Programming computers to find Antarctic meteorites.

Science magazine explains how that big southerly continent has become the best place to find meteorites, and how those ancient fallen rocks offer priceless clues to the history of the solar system. The trouble is finding them in all that ice. That’s where machine learning comes in, locating the best places to consistently find the most meteorites … in “blue ice areas” (BIAs):

These meteorites are then transported along with the ice that flows under gravitational forces toward the margins of the continent. Although most of the englacially transported meteorites end up in the ocean, a small fraction is brought back to the surface of the ice sheet in some of the continent’s blue ice areas (BIAs)….If the ice within a BIA contains meteorites, these meteorites eventually become exposed through the removal of the ice by ablative processes (sublimation). Moreover, the absence of snow accumulation in a BIA implies that meteorites falling directly on a BIA can remain exposed at the surface. Thus, if the flow of the ice and specific geographical and climatological settings combine favorably, a BIA can act as a meteorite stranding zone (MSZ)…. In MSZs, meteorites are concentrated at the surface, where they can be easily recovered during field missions, as, thanks to their color, they contrast with the underlying blue ice. These MSZs make Antarctica the most productive region for collecting meteorites on Earth; to date, about 62% of all meteorites recovered on Earth originate from Antarctica.

Many of today’s known MSZs were discovered coincidentally, and to date, the identification of new MSZs remains a very labor-intensive process that strongly relies on chance and past experience. Potential MSZs are typically identified through visual examination of remote sensing data of BIAs and their vicinity, after which candidate MSZs are visited by snowmobile or helicopter, to investigate whether a meteorite concentration is present (15). The discovery of meteorite concentrations thus partly depends on the expertise and experience of the persons examining maps and imagery, and largely on costly field reconnaissance visits. Because of this big human factor in the reconnaissance approach, it is most likely that major MSZs are still to be discovered.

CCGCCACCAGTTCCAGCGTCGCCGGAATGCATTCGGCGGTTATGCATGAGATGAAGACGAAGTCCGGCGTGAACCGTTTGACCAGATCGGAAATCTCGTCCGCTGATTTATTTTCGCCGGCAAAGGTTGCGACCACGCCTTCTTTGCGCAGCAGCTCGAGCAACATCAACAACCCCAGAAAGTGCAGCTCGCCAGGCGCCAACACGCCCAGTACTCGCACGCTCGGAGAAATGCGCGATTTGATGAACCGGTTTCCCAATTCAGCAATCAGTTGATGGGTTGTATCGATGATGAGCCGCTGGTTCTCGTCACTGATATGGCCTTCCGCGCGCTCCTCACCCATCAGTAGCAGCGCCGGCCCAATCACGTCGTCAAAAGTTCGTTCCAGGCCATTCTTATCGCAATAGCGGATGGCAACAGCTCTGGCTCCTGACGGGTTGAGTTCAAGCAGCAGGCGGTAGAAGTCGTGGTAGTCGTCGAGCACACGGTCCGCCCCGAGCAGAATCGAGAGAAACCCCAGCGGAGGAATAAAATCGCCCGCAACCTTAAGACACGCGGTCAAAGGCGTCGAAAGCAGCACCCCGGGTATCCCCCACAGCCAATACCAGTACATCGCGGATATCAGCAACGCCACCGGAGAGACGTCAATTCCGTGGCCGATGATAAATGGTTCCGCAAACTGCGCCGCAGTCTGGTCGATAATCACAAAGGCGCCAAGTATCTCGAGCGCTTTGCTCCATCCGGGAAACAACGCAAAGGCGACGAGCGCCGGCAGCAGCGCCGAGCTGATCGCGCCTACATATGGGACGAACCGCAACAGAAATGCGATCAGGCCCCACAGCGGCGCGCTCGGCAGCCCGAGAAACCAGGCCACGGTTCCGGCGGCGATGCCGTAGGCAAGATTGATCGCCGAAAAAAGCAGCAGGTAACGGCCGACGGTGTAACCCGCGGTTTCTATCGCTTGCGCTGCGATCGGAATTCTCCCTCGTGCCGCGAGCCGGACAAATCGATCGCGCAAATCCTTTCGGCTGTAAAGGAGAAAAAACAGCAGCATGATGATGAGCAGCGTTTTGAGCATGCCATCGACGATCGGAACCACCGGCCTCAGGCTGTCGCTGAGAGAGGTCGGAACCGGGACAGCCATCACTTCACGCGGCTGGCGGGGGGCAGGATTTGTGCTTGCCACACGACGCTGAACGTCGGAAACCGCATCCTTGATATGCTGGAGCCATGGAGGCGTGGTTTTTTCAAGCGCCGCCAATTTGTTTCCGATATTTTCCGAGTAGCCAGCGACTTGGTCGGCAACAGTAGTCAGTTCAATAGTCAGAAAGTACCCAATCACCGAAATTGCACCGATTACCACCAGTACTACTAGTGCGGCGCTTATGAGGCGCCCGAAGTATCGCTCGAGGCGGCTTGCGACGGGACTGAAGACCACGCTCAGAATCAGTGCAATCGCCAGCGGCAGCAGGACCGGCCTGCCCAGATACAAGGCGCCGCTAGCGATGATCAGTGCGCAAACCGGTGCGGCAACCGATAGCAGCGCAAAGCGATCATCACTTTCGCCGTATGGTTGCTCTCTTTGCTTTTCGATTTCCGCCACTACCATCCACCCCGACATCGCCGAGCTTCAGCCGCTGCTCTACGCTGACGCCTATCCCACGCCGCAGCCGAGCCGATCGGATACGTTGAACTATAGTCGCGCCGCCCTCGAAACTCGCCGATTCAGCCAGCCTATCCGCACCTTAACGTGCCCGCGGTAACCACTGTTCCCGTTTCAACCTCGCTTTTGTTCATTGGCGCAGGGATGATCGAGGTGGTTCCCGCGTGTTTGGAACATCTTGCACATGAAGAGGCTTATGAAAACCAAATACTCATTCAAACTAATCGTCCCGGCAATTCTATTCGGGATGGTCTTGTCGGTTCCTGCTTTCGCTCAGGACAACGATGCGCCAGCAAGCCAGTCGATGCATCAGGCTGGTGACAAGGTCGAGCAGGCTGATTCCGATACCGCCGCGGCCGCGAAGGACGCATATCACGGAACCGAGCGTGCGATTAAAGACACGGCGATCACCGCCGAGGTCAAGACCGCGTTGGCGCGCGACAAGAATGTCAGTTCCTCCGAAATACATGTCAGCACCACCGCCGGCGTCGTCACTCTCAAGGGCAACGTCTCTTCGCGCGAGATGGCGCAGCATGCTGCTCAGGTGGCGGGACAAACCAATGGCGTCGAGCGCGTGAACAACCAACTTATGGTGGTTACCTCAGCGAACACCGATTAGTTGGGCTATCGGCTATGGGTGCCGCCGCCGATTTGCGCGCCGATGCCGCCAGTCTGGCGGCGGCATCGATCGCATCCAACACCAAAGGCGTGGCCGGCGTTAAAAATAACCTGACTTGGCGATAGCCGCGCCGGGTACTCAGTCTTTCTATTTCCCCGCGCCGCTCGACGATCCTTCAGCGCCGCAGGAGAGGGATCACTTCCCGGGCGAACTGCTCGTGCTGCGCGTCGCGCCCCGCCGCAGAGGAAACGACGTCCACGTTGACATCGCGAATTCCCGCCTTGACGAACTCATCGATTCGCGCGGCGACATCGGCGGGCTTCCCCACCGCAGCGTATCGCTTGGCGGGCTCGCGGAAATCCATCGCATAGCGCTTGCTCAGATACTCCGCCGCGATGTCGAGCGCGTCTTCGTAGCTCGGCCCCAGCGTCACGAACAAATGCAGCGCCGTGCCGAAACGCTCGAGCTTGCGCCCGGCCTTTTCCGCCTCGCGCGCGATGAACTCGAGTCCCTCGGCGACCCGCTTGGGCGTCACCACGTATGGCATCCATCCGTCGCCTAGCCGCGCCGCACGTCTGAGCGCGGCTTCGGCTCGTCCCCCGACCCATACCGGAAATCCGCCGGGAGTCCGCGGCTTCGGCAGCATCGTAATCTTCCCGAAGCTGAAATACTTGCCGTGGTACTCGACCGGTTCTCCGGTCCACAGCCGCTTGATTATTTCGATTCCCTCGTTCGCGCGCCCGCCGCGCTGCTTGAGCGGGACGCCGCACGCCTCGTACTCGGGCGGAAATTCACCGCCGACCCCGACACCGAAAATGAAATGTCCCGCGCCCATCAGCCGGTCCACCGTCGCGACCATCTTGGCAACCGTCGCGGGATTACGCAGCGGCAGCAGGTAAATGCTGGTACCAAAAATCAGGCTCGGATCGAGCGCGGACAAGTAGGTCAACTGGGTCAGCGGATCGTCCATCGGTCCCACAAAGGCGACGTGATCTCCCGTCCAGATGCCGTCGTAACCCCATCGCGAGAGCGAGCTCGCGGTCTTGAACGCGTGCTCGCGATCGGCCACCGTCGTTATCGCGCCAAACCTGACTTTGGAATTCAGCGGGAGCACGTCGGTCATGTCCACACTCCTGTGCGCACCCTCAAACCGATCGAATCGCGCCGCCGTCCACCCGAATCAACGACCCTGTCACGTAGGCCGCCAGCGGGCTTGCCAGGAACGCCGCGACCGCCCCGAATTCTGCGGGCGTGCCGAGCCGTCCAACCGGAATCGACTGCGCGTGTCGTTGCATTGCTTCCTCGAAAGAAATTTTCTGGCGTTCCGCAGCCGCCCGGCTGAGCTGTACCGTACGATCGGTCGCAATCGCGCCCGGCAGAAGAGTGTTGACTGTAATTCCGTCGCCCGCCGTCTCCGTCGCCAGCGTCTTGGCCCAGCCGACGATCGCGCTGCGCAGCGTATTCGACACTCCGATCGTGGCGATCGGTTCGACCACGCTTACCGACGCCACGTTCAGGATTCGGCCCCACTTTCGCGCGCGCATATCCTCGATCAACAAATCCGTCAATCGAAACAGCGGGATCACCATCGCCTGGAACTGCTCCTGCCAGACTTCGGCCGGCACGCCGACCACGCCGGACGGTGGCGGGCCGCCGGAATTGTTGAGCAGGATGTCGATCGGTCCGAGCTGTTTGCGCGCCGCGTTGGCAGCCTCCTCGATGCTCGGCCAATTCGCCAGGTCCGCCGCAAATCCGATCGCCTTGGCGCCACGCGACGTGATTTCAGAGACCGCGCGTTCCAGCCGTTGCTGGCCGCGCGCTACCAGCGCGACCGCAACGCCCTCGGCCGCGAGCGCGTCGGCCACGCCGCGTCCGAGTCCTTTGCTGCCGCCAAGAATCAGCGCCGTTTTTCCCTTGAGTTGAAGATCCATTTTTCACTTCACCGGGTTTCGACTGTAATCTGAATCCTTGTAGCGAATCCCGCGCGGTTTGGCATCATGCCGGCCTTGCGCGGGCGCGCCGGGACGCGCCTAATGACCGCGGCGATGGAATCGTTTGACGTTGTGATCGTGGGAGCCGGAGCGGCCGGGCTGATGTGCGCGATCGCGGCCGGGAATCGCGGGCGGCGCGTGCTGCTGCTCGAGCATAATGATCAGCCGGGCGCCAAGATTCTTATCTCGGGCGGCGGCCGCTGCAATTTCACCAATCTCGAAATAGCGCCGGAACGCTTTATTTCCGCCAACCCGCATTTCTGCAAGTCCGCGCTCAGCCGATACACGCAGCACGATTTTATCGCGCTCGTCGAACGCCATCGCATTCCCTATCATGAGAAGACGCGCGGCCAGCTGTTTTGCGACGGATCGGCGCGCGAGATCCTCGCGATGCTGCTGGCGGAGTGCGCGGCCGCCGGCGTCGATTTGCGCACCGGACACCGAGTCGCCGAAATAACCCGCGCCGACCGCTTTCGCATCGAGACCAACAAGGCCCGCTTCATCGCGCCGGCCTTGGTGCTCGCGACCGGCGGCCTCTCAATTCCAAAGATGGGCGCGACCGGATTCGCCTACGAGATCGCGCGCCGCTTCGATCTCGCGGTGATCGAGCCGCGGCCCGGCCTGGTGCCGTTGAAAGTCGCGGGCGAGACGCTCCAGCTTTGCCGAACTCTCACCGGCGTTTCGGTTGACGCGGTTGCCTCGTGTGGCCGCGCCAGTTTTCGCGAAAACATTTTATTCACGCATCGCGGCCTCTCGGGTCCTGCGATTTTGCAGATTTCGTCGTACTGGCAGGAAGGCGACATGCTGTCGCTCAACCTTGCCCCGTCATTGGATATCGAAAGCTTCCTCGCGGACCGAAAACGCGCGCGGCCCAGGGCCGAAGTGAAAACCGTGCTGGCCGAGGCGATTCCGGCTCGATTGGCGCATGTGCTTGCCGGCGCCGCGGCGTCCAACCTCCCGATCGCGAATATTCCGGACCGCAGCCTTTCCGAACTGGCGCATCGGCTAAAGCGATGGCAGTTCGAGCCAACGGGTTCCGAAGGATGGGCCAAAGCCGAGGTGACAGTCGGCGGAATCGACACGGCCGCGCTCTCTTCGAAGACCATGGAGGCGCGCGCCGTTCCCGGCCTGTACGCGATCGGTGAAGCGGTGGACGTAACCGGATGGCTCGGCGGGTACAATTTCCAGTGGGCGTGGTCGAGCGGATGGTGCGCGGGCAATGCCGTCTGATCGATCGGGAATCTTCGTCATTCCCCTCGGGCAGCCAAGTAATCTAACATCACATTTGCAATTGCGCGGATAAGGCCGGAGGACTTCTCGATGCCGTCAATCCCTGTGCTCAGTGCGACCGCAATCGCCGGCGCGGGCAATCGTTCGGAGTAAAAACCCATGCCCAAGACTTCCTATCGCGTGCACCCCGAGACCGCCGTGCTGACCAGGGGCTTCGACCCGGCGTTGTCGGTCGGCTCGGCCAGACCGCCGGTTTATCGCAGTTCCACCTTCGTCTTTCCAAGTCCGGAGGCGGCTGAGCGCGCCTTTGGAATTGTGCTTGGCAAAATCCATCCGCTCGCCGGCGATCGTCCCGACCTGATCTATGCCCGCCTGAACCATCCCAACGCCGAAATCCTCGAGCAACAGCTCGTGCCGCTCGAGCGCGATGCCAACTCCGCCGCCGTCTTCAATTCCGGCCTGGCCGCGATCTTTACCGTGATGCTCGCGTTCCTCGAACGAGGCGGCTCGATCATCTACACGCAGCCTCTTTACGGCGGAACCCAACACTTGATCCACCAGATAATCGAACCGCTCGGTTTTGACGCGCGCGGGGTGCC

To overcome these limitations, we introduce a data-driven method, where multiple datasets with quantifiable uncertainties are used to predict the probability to find meteorites given an observation anywhere in Antarctica.

The where-to-go index, used to rank MSZs, is calculated by considering three parameters that are important for a successful field mission. For each of the three parameters, the rank of the MSZ is calculated and subsequently summed up to obtain the where-to-go index. Hence, MSZs with low where-to-go indices correspond to MSZs with a high potential, and vice versa.
The three considered parameters are as follows: (i) the distance to the nearest research station … (ii) The median of the a posteriori probability of all grid cells within the (potential) MSZ. The a posteriori probability relates to the probability to find meteorites at a given location … (iii) A parameter representing the presence of temporary snow layers. This parameter corresponds to the number of days during the meteorite collecting season (November to March) for which at least 50% of the MSZ is snow free. For large MSZs (>20 km2), we use an alternative criterion: here, at least 10 km2 should be snow free.